Indigenous Style Icon of the Week: Benjamin Bratt

Bratt was born in San Francisco, California, the son of Eldy (née Banda), a nurse, and Peter Bratt, Sr., a sheet metal worker. Bratt’s mother is a Peruvian Indigenous activist of Quechua descent; born in Peru, she moved to the U.S. at age nine. As a child, Bratt went with his mother and siblings to participate in the 1969 Native American occupation of Alcatraz. 

Bratt earned a B.F.A. at the University of California, Santa Barbara, where he also joined the Lambda Chi Alpha fraternity. He was later accepted into the M.F.A. program at the American Conservatory Theater in San Francisco.

Bratt’s best-known role has been that of Detective Reynaldo Curtis on the television show Law & Order. His films include Miss CongenialityBlood in Blood outTrafficLa Mission, Love in the Time of Cholera, Piñero, and Red Planet. In 2009, Bratt performed in The People Speak, a documentary feature film that uses dramatic and musical performances of the letters, diaries, and speeches of everyday Americans, based on historian Howard Zinn’s A People’s History of the United States.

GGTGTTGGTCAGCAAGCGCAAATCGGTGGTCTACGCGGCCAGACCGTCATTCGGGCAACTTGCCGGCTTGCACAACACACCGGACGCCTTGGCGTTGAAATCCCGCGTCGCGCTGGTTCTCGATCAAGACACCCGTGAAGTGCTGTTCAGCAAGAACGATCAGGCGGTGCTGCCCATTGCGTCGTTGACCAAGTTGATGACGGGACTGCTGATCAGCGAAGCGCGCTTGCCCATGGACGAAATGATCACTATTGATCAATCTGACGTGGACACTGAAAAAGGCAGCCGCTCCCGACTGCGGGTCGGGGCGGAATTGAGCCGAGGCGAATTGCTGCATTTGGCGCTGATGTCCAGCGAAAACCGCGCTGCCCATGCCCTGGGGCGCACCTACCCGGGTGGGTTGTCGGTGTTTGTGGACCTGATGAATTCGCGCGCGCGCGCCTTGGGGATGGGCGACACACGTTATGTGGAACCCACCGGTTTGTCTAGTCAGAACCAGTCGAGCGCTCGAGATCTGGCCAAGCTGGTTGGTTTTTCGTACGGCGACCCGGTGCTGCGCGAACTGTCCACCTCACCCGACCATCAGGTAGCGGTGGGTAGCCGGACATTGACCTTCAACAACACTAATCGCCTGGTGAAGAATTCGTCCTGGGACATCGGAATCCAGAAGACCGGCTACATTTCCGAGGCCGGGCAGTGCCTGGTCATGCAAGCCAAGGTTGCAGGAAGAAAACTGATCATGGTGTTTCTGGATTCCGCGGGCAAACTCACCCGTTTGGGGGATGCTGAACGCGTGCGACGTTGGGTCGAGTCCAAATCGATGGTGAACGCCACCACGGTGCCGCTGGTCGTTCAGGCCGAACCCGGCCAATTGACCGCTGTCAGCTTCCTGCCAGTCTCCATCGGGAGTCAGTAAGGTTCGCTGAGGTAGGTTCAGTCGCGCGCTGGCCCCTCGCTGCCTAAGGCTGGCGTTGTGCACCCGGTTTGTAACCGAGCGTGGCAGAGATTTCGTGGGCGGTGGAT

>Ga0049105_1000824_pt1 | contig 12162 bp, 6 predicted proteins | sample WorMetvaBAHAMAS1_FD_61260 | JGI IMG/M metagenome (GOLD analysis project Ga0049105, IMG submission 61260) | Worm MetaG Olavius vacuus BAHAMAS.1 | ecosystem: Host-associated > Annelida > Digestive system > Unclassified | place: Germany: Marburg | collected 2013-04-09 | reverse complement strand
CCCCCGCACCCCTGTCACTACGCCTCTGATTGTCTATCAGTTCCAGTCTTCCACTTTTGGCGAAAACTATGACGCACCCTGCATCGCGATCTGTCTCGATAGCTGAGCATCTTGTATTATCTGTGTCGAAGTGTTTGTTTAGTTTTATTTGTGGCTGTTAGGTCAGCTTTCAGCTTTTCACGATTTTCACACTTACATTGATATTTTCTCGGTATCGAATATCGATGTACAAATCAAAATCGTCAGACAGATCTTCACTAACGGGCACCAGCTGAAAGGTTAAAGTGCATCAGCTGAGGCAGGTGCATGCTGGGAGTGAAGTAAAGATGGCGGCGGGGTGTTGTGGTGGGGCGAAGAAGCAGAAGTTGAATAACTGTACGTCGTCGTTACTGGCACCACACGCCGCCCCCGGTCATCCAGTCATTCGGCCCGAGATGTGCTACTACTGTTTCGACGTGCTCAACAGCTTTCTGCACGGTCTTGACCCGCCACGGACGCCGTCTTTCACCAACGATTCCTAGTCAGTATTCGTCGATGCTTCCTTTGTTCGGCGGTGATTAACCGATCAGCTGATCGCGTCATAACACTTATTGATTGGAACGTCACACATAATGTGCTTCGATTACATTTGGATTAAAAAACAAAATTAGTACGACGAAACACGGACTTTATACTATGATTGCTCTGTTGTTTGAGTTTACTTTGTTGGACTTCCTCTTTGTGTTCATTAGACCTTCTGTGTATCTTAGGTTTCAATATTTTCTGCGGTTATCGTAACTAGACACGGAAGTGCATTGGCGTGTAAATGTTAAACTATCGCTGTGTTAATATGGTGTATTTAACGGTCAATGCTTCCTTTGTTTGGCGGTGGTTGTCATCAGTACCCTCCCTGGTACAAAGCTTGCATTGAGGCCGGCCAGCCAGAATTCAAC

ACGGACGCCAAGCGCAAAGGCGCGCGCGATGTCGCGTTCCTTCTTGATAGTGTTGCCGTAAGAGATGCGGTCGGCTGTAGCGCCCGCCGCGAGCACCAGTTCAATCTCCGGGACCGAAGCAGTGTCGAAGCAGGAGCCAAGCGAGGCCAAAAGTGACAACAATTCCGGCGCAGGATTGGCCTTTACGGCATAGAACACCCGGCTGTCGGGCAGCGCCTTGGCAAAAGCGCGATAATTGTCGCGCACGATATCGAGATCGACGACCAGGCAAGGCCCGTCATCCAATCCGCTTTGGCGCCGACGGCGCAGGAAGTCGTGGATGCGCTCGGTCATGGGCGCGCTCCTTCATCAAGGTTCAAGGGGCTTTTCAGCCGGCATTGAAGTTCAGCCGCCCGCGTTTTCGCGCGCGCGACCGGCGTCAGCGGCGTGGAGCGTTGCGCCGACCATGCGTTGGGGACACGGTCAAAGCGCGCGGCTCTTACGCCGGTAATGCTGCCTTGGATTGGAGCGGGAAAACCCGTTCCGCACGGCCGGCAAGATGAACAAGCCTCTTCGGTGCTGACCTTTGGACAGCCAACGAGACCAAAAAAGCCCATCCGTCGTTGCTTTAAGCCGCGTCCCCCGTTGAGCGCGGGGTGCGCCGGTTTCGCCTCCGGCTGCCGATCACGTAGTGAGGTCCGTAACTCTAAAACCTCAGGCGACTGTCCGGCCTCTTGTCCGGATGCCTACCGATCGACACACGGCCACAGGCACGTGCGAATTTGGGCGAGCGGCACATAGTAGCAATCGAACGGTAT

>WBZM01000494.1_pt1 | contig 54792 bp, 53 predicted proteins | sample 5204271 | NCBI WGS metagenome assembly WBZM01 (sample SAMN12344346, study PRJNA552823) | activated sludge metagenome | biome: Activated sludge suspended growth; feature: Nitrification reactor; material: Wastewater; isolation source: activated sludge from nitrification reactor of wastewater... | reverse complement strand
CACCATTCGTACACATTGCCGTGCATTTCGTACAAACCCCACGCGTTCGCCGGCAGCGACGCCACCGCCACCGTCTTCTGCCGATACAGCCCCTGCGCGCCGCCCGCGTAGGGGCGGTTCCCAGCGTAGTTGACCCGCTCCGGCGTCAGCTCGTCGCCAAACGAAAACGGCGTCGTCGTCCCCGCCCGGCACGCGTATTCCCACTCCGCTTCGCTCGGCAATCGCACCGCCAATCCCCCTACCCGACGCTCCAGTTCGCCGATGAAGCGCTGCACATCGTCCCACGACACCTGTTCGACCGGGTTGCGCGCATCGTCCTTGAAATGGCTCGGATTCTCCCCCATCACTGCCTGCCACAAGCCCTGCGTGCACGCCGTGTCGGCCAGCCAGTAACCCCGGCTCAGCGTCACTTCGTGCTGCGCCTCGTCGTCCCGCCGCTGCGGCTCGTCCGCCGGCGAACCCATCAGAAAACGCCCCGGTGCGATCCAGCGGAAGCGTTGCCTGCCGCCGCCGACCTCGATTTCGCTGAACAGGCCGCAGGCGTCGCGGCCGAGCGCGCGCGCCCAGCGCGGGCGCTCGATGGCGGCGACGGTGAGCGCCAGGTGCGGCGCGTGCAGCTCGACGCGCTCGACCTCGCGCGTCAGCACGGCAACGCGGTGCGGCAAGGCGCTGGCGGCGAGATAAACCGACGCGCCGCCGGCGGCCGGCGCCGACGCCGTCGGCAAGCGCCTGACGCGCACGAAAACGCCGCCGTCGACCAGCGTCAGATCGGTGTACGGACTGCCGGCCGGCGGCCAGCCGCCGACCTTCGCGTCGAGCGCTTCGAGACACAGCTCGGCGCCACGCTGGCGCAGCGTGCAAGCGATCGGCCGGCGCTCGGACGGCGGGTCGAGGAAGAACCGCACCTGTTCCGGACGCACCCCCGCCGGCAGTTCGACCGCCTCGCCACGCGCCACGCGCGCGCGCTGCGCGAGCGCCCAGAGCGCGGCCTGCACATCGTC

In 1999, he was nominated for an Emmy Award for Outstanding Supporting Actor in a Drama Series for his work on Law & Order. In 2002, he received the Rita Moreno HOLA Award for Excellence from the Hispanic Organization of Latin Actors (HOLA). He has been nominated for six Screen Actors’ Guild awards, as well as five American Latino Media Arts awards.

Today Bratt is an active supporter of such Native American causes as the American Indian College Fund and We Shall Remain, a mini-series and multi-media project, narrated by Bratt, that establishes Native history as an essential part of American history from PBS’ acclaimed series American Experience. Bratt has for years been a strong supporter and board member of San Francisco Bay Area’s Friendship House Association of American Indians and Native American Health Center.